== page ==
After The Gold Rush
|New from||Used from|
|Audio CD, Audiobook, CD, 14 July 2009||
Vinyl, Import, Original recording remastered, 23 November 2009
Enhance your purchase
- Is Discontinued By Manufacturer : No
- Product Dimensions : 14.81 x 14.4 x 1.09 cm; 100.07 Grams
- Manufacturer : REPRISE
- Item Model Number : 5819914
- Original Release Date : 2009
- Run time : 35 minutes
- SPARS Code : ADD
- Label : REPRISE
- ASIN : B001VZY4M8
- Number of discs : 1
- Best Sellers Rank: 7,142 in Music (See Top 100 in Music)
- Customer Reviews:
Frequently bought together
Neil Young's third solo album followed his Crosby, Stills, Nash and Young masterpiece Déjà Vu. Top 10 and double platinum, with the Top 40 'Only Love Can Break Your Heart' and his condemnation of racism in 'Southern Man,' 1970's After The Gold Rush has been ranked among the '100 Greatest Albums Of All Time' by both Rolling Stone and Time magazine.
Review this product
Top reviews from other countries
This was the 1970 follow-up to Neil`s incredible second record, Everybody Knows This Is Nowhere, and he did it again - then again with Harvest, On The Beach, Tonight`s The Night, Zuma...what a stunning run of inspired brilliance.
Tell Me Why is a catchy opener, and you know from the off you`re in good hands.
The title track is so famous now that I`m not going to go into its beauties, but boy do you have a treat if you`ve yet to hear it. Even Dolly Parton`s covered this one.
Ony Love Can Break Your Heart is one of those NY songs that you tend to forget about till you hear it again, and go "Aaah, yes!". Lovely.
The mighty Southern Man is a cutting condemnation of racism and segregation in the South, with a terrific atmosphere to it, abrasive and urgent. It got an equally memorable - and outraged - response in Lynyrd Skynyrd`s great anthem Sweet Home Alabama. Apparently, Neil was happy to be mentioned in one of their songs. (I don`t know if Neil and the late Ronnie Van Zant ever met, but I like to think of wry smiles, a clap on the back, and a shared Jim Beam or two.)
Till The Morning Comes is a pleasing brief interlude ending "Side One" (ah, those were the days).
"Side Two" opens with a tender slowed-down version of Don Gibson`s country classic Oh Lonesome Me. It fits Neil like a glove.
Next comes what is for me, along with Southern Man and the title track, the album`s masterpiece, the edgy, mid-tempo Don`t Let It Bring You Down, with its guardedly optimistic refrain:
"Don`t let it bring you down, it`s only castles burning
Find someone who`s turning, and you will come around"
The verses set up sorrow, the chorus turns to joy. It`s all too short at a whisker under three minutes but a great song nevertheless. (Most of these songs are shorter than I remember them, but the upside is they leave you wanting more.)
Birds is a delicately lovely song, sung to piano backing, with heavenly harmonies on the chorus. Surprised this hasn`t been covered more often.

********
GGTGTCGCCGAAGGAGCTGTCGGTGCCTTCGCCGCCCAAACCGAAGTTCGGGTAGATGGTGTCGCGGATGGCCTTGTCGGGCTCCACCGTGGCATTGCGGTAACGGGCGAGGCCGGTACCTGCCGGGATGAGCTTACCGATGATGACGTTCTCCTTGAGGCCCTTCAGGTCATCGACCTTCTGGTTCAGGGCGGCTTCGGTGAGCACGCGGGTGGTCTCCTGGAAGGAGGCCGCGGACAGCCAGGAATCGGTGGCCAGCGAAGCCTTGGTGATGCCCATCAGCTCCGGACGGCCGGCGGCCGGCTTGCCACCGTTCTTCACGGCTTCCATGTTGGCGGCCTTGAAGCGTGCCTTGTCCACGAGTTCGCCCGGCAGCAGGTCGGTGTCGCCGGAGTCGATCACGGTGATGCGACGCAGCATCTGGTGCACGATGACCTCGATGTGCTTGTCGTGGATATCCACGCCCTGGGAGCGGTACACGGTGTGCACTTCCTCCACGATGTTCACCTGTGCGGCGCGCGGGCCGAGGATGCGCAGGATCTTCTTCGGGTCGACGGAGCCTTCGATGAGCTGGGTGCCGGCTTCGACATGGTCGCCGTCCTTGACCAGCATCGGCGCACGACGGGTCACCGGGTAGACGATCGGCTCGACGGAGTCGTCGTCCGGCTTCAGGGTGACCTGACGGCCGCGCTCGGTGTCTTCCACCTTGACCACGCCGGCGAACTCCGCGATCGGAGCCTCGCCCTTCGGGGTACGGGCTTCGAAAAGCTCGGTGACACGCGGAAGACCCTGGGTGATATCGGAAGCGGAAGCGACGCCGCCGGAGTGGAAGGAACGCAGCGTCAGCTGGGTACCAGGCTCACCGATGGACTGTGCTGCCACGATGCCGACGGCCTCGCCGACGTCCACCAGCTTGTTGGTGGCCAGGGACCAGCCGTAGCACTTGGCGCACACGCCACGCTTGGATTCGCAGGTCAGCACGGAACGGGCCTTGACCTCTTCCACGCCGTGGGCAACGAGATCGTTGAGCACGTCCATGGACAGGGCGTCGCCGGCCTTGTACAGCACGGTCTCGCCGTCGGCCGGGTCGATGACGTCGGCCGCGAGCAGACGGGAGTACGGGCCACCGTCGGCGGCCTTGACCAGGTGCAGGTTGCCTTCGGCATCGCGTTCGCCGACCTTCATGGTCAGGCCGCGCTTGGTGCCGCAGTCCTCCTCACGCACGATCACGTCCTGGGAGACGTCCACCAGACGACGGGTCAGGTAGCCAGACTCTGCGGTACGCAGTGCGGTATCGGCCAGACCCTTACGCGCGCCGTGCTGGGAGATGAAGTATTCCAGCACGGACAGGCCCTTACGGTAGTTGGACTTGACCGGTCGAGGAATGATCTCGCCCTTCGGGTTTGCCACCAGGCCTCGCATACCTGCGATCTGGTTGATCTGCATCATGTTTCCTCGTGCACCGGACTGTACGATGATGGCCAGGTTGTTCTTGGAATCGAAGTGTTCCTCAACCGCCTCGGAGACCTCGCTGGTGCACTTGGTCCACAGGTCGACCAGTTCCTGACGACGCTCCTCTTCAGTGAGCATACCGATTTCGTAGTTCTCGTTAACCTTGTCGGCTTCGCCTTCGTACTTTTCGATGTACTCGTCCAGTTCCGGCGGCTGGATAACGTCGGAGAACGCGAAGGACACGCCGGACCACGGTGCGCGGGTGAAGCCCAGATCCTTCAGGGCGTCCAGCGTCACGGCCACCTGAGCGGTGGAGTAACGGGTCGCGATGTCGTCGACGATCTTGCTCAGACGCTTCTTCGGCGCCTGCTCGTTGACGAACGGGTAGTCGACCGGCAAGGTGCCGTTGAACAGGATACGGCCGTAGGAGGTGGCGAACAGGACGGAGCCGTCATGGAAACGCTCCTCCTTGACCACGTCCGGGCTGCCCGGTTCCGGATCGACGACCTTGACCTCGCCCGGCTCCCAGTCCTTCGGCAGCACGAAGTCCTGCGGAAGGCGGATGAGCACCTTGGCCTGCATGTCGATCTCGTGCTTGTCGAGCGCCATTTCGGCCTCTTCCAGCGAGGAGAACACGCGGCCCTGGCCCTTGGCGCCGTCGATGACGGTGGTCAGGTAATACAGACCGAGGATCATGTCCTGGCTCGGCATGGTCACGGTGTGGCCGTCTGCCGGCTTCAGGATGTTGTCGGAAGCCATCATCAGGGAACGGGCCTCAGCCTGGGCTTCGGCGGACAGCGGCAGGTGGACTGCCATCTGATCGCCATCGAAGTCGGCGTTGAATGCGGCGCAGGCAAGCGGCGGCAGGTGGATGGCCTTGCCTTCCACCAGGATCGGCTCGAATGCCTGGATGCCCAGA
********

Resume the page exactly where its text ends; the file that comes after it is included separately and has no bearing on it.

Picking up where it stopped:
When You Dance...is a wonderful NY rocker, I Believe In You another superb slow song, yearning and keening as only Neil can.
Cripple Creek Ferry is another snippet of a song to finish this 35-minute classic.
With its perfect front & back covers - they looked so much better on the LP foldout sleeve - and in remastered sound, this is as essential as rock ever gets.
"There was a band playing in my head
and I felt like getting high..."
Falling onto the front door mat early one saturday morning I put the CD into the player, donned a set of cans and transported myself back in time because this invoked all the sentiments of the period including America coming to grips with racism, the end of the hippie dream et al. Yes, indeed, this album is certainly synonymous with the times but notwithstanding, it has also stood the test of time in that this batch of songs is as fresh today as the first time I heard them and I am not really a Neil Young fan! Not a great lover of his whiny thin vocal or his stuttering guitar solos - BUT, taken as a whole this is one very powerful and emotive album that deserves repeated listenings even some 40 years on be it the pinnacle of Southern Man or the evocative Only Love Can Break Your Heart, this album gets under your skin and embeds it's tunes and lyrics into your cortex so that whenever you hear the opening lines of Cripple Creek Ferry, After The Goldrush and 'Til The Morning Comes, you can't but help joining in with the singing....certainly whiles away many a boring car journey.
Iconic and class - and if it's not in your collection along with the contemporary Deja Vu from Crosby Stills Nash & Young - shame on you!
But regardless of the production values, the quality of the songs show remarkable artistic growth and it is easy to see why it achieved classic status. You can also understand why Stephen Stills, David Crosby and Graham Nash were a bit miffed at the sheer quality of some of the music; Young was a quarter of CSNY at this time, yet nothing he contributed to that band would have made the final cut on 'Goldrush'.
If I could change anything about thits record it would be to add harmonica to the mix. Some of the songs are crying out for it like a thirsty man cries out for water, yet the only track it was used on was 'Oh Lonesome Me', (very appropriately) and this as far as I am aware was the instrument's debut on a Neil Young record. But 'Harvest' was just around the corner, and the 'Dylan-Kit' was about to have its moment in the sun. Goldrush may not have been his biggest selling record, or even his best, but this was Neil's contribution to the high table of rock classics.